Adrian Morgan wrote a couple of weeks ago to remind me of some treasures that I might have missed. He’s right, I need to make amends – though in my defence nobody mentioned them to me at the time!
(Note to traditional boat builders: please tell me what you’re doing, as this website gets seen by a lot of people!)
One important find was two rare and very beautiful MacGregor canoe found in the Marquess of Aberdeen’s sawmill loft a year or so ago – Macgregors are very rare and Adrian says the canoes came with full documentation. Adrian says the canoes were like Bugattis found in a barn: complete with chicken poo and swadust, they had been untouched for nearly 100 years.
Naturally, the Royal Canoe Club were over the moon and the canoes have since been restored by Colin Henwood.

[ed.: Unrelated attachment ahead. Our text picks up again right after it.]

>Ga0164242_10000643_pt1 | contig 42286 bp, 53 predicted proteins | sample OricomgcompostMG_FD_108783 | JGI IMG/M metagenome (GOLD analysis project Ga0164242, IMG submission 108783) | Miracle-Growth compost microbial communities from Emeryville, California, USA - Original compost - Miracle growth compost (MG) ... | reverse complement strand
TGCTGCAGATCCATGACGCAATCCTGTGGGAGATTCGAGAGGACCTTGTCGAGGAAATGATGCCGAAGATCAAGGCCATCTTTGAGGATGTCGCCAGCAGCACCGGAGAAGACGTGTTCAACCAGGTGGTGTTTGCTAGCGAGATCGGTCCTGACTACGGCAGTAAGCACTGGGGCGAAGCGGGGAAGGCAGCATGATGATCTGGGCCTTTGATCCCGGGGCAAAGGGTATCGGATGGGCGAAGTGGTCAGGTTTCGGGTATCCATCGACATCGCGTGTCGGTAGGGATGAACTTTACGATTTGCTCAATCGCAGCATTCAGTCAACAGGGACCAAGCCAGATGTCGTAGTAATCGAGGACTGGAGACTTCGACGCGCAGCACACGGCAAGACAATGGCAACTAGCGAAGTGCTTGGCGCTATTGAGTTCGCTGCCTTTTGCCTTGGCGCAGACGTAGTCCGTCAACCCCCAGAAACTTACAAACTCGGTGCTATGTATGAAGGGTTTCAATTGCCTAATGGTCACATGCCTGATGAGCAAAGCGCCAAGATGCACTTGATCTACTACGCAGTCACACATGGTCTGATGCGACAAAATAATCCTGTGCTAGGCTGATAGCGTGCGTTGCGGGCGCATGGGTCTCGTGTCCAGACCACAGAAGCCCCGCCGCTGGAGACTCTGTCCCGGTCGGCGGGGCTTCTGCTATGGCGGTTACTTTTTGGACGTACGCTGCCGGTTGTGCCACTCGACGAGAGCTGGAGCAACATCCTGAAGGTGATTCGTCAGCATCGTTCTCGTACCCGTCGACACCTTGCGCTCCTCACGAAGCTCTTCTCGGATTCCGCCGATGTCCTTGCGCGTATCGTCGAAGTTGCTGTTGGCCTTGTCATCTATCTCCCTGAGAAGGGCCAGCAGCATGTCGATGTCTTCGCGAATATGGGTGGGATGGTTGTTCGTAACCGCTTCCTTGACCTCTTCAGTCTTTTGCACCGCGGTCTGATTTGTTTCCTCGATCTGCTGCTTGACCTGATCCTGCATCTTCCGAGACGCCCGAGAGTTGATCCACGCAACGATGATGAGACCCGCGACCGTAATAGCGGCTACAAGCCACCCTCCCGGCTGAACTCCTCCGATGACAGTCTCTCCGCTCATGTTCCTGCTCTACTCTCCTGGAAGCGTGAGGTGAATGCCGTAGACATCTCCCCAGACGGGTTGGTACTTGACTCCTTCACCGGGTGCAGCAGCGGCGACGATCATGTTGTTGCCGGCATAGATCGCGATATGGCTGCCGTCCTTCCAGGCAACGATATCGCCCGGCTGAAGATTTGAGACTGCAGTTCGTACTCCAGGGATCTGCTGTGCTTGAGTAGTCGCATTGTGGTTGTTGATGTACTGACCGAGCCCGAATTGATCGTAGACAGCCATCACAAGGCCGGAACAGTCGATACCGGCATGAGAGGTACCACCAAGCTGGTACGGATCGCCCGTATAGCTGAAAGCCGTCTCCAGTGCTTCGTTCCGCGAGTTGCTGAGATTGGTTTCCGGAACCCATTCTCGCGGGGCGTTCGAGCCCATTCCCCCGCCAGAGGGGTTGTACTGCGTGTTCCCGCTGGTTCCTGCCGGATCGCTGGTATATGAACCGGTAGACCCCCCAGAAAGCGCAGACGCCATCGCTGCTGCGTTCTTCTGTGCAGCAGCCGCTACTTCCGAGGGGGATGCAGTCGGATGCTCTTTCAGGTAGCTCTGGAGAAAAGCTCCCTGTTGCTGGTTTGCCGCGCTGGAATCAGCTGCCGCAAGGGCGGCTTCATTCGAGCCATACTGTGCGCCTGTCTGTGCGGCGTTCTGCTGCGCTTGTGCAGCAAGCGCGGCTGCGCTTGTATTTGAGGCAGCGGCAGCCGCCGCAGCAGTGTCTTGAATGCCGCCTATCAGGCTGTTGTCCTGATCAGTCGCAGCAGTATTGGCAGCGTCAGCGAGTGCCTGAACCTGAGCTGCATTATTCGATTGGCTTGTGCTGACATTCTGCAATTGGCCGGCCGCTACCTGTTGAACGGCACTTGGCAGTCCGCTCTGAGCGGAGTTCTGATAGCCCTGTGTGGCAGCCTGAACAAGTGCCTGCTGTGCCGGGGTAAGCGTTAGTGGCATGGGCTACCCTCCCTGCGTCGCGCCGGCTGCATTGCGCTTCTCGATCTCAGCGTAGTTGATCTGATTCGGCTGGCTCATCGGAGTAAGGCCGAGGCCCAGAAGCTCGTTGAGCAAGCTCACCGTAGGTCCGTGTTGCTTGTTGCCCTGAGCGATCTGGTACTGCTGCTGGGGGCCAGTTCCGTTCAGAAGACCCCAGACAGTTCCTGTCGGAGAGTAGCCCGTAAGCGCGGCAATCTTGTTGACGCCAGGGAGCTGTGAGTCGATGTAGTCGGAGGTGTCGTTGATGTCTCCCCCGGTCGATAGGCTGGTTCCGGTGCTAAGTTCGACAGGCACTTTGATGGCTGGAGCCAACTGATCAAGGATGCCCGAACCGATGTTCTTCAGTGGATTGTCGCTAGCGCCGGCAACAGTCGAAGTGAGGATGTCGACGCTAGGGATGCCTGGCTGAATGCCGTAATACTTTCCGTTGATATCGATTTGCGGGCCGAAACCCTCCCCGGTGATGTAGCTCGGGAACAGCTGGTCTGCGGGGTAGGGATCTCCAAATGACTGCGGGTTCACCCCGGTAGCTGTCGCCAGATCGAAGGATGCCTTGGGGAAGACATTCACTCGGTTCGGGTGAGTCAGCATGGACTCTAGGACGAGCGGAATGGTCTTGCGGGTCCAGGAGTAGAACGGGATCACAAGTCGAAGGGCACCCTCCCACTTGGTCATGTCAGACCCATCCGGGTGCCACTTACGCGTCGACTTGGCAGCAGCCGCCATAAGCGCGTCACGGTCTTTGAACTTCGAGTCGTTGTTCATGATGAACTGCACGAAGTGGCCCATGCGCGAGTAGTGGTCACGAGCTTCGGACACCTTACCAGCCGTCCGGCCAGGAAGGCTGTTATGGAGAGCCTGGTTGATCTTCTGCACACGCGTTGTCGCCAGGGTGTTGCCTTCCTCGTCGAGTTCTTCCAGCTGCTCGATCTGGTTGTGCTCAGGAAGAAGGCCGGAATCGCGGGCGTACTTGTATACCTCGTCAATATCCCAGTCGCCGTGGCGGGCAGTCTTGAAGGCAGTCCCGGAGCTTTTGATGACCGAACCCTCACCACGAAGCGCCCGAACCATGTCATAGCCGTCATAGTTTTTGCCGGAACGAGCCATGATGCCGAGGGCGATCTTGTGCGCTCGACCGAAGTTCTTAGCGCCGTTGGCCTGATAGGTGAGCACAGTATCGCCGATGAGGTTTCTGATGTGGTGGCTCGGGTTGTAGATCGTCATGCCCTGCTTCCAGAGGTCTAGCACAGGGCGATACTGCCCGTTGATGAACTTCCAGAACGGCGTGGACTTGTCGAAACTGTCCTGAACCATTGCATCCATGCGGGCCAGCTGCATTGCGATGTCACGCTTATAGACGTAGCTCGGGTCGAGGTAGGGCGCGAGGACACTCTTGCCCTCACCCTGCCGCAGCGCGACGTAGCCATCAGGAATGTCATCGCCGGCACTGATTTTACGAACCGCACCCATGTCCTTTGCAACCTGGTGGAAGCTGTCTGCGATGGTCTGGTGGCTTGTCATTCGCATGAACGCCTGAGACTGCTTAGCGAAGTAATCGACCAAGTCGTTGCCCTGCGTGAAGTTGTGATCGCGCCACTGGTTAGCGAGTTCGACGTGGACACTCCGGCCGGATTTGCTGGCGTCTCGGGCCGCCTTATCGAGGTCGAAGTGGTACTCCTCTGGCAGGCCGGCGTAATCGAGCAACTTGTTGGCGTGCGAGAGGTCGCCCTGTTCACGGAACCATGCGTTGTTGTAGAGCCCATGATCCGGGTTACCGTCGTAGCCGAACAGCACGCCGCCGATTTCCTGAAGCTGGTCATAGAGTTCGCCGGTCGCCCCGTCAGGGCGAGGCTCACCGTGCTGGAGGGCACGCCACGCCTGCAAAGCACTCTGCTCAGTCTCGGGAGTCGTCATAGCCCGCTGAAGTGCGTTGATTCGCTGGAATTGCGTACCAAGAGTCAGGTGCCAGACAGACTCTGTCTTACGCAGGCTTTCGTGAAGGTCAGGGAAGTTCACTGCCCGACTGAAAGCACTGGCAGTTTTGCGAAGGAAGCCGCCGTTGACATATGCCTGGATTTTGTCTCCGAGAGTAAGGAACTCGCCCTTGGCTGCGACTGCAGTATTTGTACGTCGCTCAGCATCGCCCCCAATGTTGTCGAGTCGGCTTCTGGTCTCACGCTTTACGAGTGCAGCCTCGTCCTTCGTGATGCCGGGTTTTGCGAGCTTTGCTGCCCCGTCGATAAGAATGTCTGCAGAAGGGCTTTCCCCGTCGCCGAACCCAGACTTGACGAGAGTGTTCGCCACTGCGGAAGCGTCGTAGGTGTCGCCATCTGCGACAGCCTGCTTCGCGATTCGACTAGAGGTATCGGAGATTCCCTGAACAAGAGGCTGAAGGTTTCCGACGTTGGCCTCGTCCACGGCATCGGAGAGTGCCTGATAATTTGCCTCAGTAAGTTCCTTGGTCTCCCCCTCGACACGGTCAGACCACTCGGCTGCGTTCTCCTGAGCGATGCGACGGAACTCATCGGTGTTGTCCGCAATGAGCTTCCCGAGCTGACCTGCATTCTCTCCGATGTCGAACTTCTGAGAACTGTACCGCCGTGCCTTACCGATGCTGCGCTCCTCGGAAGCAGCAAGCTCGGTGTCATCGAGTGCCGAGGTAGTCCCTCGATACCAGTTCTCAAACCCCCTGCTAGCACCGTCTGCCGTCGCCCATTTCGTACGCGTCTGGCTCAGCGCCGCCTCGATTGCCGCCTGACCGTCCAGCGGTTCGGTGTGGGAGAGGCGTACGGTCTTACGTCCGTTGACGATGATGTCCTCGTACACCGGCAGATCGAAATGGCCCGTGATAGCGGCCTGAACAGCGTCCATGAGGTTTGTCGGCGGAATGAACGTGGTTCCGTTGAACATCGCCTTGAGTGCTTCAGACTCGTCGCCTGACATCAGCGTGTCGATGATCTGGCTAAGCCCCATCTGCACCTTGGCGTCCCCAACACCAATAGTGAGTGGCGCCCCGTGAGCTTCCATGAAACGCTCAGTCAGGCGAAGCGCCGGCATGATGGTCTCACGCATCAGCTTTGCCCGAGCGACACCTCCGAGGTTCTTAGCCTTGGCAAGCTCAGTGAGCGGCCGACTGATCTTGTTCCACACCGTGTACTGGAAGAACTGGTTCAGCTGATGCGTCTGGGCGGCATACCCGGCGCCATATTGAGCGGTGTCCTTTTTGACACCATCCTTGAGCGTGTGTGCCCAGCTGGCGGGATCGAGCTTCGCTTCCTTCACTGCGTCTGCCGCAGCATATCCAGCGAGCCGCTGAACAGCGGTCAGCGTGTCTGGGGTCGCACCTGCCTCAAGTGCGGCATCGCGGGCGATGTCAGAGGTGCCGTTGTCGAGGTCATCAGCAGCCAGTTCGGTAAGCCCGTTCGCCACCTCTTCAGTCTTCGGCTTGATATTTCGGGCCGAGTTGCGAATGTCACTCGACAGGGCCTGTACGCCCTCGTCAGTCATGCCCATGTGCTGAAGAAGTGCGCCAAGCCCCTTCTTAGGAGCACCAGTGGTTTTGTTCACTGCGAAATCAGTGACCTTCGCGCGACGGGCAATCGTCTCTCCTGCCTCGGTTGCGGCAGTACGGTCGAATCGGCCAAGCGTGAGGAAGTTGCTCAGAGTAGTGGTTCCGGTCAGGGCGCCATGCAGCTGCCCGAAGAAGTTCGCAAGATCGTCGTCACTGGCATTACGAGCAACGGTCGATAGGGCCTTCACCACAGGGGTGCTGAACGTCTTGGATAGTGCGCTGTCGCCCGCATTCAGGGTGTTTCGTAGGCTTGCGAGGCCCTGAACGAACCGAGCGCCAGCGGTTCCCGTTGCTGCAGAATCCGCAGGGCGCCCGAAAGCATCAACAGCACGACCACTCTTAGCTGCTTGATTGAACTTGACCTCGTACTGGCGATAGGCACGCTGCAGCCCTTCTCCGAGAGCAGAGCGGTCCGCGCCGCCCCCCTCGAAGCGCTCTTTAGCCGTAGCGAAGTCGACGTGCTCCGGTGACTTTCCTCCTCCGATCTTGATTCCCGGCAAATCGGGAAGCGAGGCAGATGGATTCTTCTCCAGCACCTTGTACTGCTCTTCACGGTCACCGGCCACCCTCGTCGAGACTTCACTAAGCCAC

There’s more about Macgregor here and here.
Another discovery at the same site was a half-rigged rowing gig made by Salter’s, which Adrian went on to restore – there’s more about this boat at Adrian’s website, but he says the colour of the Brazilian mahogany that appeared after weeks of stripping the gig was amazing. After treating the splits, liberal doses of Varnol brought the timber back from dry lifelessness to rich, deep colour.
Traditional boat builder Adrian Morgan is based at Ullapool and has a website at www.viking-boats.com and a weblog at www.thetroublewitholdboats.blogspot.com. The weblog is certainly interesting: recent posts argue for working with your hands rather than a mouse; praise the Jumbo, the Solent and the work of Fair Isle boat builder Ian Best; and appeal for plans for longish gun punts.
PS – I’m reminded that informative notes on the Rob Roy canoe are included in Macgregor’s book The Rob Roy on the Baltic, which is available from Dixon-Price Publishing. There’s also some material in the book Practical Boat Building For Amateurs.